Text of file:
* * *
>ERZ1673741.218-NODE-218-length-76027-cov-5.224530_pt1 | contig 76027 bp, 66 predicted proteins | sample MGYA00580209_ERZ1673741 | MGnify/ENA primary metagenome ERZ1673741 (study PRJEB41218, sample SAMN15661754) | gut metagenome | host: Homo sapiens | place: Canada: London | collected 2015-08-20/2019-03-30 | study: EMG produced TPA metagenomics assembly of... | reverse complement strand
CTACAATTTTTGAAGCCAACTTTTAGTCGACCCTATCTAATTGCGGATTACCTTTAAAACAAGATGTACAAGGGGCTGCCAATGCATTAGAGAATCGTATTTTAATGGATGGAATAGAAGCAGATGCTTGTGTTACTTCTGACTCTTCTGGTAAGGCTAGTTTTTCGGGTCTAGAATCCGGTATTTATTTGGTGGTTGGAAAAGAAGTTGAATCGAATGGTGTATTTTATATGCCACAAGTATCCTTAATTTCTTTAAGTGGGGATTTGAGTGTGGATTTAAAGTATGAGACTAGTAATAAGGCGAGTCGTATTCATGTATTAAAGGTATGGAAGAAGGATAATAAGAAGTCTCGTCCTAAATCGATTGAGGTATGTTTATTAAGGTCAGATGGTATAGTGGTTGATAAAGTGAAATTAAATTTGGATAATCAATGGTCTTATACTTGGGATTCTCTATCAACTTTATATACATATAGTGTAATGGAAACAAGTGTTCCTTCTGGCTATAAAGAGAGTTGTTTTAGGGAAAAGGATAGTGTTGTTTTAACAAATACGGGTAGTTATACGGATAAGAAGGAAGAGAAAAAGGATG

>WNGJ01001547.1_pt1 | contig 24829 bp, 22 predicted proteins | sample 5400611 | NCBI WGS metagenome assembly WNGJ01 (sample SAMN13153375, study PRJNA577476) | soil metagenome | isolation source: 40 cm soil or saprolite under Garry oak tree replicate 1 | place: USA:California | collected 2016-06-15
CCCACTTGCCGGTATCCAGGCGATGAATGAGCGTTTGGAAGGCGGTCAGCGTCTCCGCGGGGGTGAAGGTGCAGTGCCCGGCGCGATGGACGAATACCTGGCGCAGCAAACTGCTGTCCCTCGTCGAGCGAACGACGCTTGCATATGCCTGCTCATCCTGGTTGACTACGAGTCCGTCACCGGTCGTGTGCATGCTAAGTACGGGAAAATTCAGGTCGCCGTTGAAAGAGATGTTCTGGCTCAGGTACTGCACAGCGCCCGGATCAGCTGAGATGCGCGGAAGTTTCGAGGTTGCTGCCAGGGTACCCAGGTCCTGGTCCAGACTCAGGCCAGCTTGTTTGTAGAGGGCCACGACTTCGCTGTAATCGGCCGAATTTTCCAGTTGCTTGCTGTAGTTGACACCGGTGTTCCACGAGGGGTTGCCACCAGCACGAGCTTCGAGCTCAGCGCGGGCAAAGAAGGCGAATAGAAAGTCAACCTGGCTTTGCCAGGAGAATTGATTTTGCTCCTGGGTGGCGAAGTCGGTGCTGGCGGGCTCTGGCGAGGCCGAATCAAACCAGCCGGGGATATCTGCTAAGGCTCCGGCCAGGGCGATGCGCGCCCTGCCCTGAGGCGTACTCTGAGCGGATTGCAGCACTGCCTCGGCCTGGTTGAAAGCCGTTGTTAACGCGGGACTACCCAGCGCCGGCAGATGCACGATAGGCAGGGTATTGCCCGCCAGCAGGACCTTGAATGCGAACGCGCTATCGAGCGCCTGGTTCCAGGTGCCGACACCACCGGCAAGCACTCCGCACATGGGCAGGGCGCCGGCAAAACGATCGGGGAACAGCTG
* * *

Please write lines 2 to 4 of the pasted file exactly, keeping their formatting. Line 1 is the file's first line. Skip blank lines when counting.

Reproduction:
CTACAATTTTTGAAGCCAACTTTTAGTCGACCCTATCTAATTGCGGATTACCTTTAAAACAAGATGTACAAGGGGCTGCCAATGCATTAGAGAATCGTATTTTAATGGATGGAATAGAAGCAGATGCTTGTGTTACTTCTGACTCTTCTGGTAAGGCTAGTTTTTCGGGTCTAGAATCCGGTATTTATTTGGTGGTTGGAAAAGAAGTTGAATCGAATGGTGTATTTTATATGCCACAAGTATCCTTAATTTCTTTAAGTGGGGATTTGAGTGTGGATTTAAAGTATGAGACTAGTAATAAGGCGAGTCGTATTCATGTATTAAAGGTATGGAAGAAGGATAATAAGAAGTCTCGTCCTAAATCGATTGAGGTATGTTTATTAAGGTCAGATGGTATAGTGGTTGATAAAGTGAAATTAAATTTGGATAATCAATGGTCTTATACTTGGGATTCTCTATCAACTTTATATACATATAGTGTAATGGAAACAAGTGTTCCTTCTGGCTATAAAGAGAGTTGTTTTAGGGAAAAGGATAGTGTTGTTTTAACAAATACGGGTAGTTATACGGATAAGAAGGAAGAGAAAAAGGATG

>WNGJ01001547.1_pt1 | contig 24829 bp, 22 predicted proteins | sample 5400611 | NCBI WGS metagenome assembly WNGJ01 (sample SAMN13153375, study PRJNA577476) | soil metagenome | isolation source: 40 cm soil or saprolite under Garry oak tree replicate 1 | place: USA:California | collected 2016-06-15
CCCACTTGCCGGTATCCAGGCGATGAATGAGCGTTTGGAAGGCGGTCAGCGTCTCCGCGGGGGTGAAGGTGCAGTGCCCGGCGCGATGGACGAATACCTGGCGCAGCAAACTGCTGTCCCTCGTCGAGCGAACGACGCTTGCATATGCCTGCTCATCCTGGTTGACTACGAGTCCGTCACCGGTCGTGTGCATGCTAAGTACGGGAAAATTCAGGTCGCCGTTGAAAGAGATGTTCTGGCTCAGGTACTGCACAGCGCCCGGATCAGCTGAGATGCGCGGAAGTTTCGAGGTTGCTGCCAGGGTACCCAGGTCCTGGTCCAGACTCAGGCCAGCTTGTTTGTAGAGGGCCACGACTTCGCTGTAATCGGCCGAATTTTCCAGTTGCTTGCTGTAGTTGACACCGGTGTTCCACGAGGGGTTGCCACCAGCACGAGCTTCGAGCTCAGCGCGGGCAAAGAAGGCGAATAGAAAGTCAACCTGGCTTTGCCAGGAGAATTGATTTTGCTCCTGGGTGGCGAAGTCGGTGCTGGCGGGCTCTGGCGAGGCCGAATCAAACCAGCCGGGGATATCTGCTAAGGCTCCGGCCAGGGCGATGCGCGCCCTGCCCTGAGGCGTACTCTGAGCGGATTGCAGCACTGCCTCGGCCTGGTTGAAAGCCGTTGTTAACGCGGGACTACCCAGCGCCGGCAGATGCACGATAGGCAGGGTATTGCCCGCCAGCAGGACCTTGAATGCGAACGCGCTATCGAGCGCCTGGTTCCAGGTGCCGACACCACCGGCAAGCACTCCGCACATGGGCAGGGCGCCGGCAAAACGATCGGGGAACAGCTG